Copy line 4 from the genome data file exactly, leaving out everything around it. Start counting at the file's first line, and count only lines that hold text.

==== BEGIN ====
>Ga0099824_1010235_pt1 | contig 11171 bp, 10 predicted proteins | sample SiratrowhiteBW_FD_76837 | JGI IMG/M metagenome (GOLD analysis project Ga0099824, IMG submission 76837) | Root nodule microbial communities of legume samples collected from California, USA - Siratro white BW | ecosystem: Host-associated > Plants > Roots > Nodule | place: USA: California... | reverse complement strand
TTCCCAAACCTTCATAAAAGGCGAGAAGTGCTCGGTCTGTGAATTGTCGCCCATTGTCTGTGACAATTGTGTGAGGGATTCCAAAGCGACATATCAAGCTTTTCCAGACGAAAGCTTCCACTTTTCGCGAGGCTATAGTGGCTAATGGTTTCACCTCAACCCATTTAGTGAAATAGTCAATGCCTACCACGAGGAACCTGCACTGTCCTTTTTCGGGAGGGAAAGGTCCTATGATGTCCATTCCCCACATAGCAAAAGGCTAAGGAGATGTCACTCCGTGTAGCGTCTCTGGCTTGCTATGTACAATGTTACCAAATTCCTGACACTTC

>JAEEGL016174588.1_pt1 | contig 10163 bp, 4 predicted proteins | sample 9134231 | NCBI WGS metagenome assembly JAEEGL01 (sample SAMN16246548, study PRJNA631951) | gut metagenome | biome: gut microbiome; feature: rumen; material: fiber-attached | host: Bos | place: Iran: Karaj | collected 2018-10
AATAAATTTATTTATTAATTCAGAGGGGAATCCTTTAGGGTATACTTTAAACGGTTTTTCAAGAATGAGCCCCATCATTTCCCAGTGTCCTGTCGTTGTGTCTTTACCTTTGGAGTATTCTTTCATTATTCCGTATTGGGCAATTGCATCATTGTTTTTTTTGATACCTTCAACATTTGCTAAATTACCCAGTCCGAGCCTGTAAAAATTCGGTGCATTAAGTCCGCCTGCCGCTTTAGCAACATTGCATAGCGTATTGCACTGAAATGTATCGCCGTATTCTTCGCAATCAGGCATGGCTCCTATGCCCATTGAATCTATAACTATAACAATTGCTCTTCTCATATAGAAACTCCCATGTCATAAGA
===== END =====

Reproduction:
AATAAATTTATTTATTAATTCAGAGGGGAATCCTTTAGGGTATACTTTAAACGGTTTTTCAAGAATGAGCCCCATCATTTCCCAGTGTCCTGTCGTTGTGTCTTTACCTTTGGAGTATTCTTTCATTATTCCGTATTGGGCAATTGCATCATTGTTTTTTTTGATACCTTCAACATTTGCTAAATTACCCAGTCCGAGCCTGTAAAAATTCGGTGCATTAAGTCCGCCTGCCGCTTTAGCAACATTGCATAGCGTATTGCACTGAAATGTATCGCCGTATTCTTCGCAATCAGGCATGGCTCCTATGCCCATTGAATCTATAACTATAACAATTGCTCTTCTCATATAGAAACTCCCATGTCATAAGA